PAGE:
Using software to size motion designs is rewarding because engineers can efficiently predict which products are suitable for the application at hand. But key considerations (sometimes missed) when selecting a servo amplifier are those of dynamic braking and regenerative resistor braking.
By Sixto Moralez • Regional Motion Engineer
Phil Drexler • Regional Motion Engineer | Yaskawa America Inc.
Design engineers who are running sizing calculations for a servo application should consider dynamic braking as well as regenerative braking requirements when selecting a servomotor and digital amplifier for that design. The terms are sometimes used interchangeably, as both types of braking involve processing regenerative energy. But as we’ll explore, there is a subtle difference between dynamic braking and regenerative braking.
We’ll also explore how to leverage the benefits of servo amplifiers that include dynamic-braking provisions.
What is dynamic braking?
If the servo axis suddenly turns off while the servomotor is operating and the axis is running at some non-zero velocity — for example, due to loss of power or an emergency stop triggered by an alarm — the digital servo amplifier can no longer control the servomotor. That means unless there’s some mechanism to prevent coasting, that axis will indeed coast until all of the kinetic energy from the load and its own rotating inertia is expended.
Because mechanical losses in the system usually expend only a small amount of energy, the coasting distance can be quite long. This long stopping distance may spur equipment damage and/or personal injury.
Here, dynamic braking is helpful. It uses the regenerative power produced by the rotating servomotor to brake the servomotor. The servomotor’s kinetic energy converts to electrical energy and is expended as heat (through resistors) to stop the servomotor. In short, dynamic braking is the quick stopping of a spinning servomotor by connecting resistance between the servomotor’s terminals U, V, and W.
Consider some examples of when the dynamic braking circuit might be activated.
Servo alarm: With default parameter settings, the digital servo amplifier will apply dynamic braking to stop the servomotor when a Group 1 alarm occurs. In some cases, users can modify the setting of this parameter by using drive-manufacturer software.
Over-travel: Hitting the over-travel limit switches in the forward or reverse direction.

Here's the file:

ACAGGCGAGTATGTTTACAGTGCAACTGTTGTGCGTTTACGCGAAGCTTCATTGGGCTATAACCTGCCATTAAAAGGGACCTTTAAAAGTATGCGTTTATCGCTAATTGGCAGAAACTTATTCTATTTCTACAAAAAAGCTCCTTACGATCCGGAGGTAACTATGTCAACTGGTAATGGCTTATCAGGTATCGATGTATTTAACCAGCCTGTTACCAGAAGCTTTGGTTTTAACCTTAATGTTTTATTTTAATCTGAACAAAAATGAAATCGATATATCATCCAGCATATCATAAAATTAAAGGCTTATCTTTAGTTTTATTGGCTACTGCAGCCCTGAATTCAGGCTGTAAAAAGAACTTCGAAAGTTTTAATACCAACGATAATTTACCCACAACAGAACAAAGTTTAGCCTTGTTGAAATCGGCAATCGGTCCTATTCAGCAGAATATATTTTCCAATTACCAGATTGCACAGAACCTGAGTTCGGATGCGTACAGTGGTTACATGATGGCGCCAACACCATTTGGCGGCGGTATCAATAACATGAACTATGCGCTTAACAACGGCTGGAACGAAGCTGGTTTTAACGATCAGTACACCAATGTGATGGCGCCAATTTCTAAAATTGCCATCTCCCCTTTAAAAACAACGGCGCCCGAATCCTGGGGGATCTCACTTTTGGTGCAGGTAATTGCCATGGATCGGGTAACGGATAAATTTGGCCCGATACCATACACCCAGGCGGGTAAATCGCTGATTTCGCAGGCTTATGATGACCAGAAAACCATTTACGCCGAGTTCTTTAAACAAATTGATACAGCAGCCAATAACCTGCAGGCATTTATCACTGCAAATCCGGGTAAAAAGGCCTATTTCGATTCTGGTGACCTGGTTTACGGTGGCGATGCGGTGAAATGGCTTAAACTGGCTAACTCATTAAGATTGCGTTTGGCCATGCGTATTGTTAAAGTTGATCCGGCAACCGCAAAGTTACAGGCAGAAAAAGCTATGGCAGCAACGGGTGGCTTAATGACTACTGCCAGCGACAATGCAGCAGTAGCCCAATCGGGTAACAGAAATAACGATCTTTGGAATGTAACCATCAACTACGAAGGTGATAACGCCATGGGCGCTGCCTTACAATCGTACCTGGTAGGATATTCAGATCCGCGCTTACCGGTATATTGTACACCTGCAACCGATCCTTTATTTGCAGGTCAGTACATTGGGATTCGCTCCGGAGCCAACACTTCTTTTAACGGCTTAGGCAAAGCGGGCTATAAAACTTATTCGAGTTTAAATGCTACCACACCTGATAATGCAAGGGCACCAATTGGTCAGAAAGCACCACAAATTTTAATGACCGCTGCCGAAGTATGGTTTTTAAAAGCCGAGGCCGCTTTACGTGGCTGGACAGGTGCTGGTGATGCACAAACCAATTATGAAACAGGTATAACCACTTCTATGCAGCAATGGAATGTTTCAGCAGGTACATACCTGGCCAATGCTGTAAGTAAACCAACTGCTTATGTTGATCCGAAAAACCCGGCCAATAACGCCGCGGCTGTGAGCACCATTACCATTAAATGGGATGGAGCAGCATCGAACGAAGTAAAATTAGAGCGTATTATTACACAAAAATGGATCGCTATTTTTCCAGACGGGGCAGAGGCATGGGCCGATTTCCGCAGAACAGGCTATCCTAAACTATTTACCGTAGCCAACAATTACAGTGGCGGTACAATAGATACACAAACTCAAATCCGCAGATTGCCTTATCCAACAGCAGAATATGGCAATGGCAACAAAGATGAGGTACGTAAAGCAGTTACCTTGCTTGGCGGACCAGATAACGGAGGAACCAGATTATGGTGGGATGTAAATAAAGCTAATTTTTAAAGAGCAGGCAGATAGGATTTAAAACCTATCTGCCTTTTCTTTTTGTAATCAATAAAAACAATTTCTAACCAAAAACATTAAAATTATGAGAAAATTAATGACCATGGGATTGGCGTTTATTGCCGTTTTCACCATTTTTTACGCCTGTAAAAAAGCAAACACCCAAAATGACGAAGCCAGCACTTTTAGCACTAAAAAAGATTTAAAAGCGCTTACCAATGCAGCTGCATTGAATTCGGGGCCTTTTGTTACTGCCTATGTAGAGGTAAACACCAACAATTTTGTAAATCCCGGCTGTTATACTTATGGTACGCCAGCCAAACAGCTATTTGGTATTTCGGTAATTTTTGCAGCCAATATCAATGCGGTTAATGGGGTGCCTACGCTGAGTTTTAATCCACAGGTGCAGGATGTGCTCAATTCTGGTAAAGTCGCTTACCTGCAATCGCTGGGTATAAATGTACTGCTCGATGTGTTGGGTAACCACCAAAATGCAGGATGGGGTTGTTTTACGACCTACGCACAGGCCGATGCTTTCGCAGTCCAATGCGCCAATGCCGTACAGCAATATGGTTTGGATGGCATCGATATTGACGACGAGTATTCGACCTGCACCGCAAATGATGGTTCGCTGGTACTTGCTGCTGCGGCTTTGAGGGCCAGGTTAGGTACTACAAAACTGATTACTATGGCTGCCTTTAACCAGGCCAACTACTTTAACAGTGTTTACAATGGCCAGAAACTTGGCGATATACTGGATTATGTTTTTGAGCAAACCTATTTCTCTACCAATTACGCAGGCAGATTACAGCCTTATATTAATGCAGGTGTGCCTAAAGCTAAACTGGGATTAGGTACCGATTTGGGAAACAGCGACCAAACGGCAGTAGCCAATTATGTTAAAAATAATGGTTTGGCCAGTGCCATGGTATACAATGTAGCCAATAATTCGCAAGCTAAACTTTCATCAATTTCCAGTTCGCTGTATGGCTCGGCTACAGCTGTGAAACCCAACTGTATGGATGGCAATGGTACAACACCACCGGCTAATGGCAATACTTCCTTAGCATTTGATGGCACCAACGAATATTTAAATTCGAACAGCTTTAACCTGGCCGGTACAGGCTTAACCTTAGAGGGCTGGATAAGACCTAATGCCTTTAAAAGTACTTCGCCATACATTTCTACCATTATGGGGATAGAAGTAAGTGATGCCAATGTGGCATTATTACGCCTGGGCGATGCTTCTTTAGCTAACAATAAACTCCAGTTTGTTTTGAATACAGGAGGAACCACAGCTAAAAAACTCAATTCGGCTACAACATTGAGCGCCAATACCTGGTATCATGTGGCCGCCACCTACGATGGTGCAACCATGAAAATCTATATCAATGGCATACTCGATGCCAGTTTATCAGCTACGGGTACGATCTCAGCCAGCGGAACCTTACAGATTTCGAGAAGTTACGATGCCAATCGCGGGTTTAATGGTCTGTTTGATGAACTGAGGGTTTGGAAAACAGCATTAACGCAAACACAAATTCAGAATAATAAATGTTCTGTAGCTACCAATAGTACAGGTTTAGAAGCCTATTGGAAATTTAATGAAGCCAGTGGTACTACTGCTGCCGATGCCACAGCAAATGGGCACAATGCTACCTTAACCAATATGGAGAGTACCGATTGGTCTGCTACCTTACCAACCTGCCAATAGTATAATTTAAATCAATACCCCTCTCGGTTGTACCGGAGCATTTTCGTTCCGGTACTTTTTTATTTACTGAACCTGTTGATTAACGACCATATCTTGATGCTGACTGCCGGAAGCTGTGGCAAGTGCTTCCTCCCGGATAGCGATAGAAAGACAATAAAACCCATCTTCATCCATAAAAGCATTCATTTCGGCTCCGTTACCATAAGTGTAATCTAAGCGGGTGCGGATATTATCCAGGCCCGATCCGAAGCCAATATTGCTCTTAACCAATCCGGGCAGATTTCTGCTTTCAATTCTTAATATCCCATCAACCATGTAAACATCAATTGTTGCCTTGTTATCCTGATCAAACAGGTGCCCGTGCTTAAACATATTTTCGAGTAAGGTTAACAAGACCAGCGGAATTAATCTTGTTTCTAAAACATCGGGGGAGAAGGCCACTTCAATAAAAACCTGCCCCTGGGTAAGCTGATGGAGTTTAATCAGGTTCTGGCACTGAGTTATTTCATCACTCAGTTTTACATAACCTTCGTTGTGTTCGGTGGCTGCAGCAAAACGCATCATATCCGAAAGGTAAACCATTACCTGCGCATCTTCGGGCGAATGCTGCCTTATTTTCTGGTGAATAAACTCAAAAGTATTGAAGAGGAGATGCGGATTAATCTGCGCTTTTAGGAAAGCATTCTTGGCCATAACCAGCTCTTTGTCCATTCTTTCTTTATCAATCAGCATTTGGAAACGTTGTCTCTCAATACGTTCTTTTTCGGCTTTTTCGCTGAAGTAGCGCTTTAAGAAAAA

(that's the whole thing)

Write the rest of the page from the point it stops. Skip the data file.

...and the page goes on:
Main power off: Turning off the main power supply to the digital servo-amplifier circuit or servomotor.
What is regenerative energy?
In a servomotor system under the control of a digital servo amplifier, when the output torque of the servomotor is opposite the direction of the shaft rotation, the motor acts as a generator … and the resulting energy flows back into the drive. The energy returned to the drive is regenerative energy. Three examples of when regeneration occurs during motor operation are decelerating a moving load; lowering a vertical load; and an overdriven nip roll.
That leads to the next question — what is regenerative resistor braking? Here, regenerative energy is returned to the drive during deceleration because the motor must apply torque opposing the rotation’s direction to stop the load.
For example, when lowering a load without a counterweight, the force of gravity drives the load down, and the motor must apply torque opposite the direction of downward rotation to control the load.
Likewise, in the case of an overdriven nip roll, the motor must apply torque opposite the direction of rotation. In both cases, regenerative energy returns to the drive. Whenever regenerative energy returns to the digital servo amplifier, the bus capacitors absorb the energy … and the dc bus voltage rises.
Of course, if there’s a large amount of energy, the energy must dissipate to protect the drive. A braking transistor turns on to let current flow from the bus through a braking resistor. This process is known as regenerative resistor braking.
Digital servo amplifiers from some manufacturers have built-in resistors to dissipate some regenerative energy … though if the amount of regenerative energy processed by the built-in resistor is exceeded, the design will need an external regenerative resistor.
Word to the wise: Use (full-featured) servo-sizing software
Using servo-sizing software from some manufacturers to size motion applications lets engineers verify the regenerative and dynamic braking parameters specific to the application. Here the engineer can enter details about the system mechanics, motion profile, and other details such as input voltage and the servomotor brake parameters. Such software ultimately identifies one or multiple servomotor and digital servo amplifier combinations that will work in the application at hand. Some such software can even return speed-torque curves and regeneration values for each machine-build option.
Though no one size fits all, servo systems verified upfront for dynamic braking and regenerative resistor braking will deliver longer life. Yaskawa’s networkable digital amplifiers (Sigma-7 Series Servopacks) include dynamic braking provisions in their amplifiers. For more information, visit yaskawa.com/products/motion/sigma-7-servo-products.
Filed Under: Motion Control Tips, Capacitors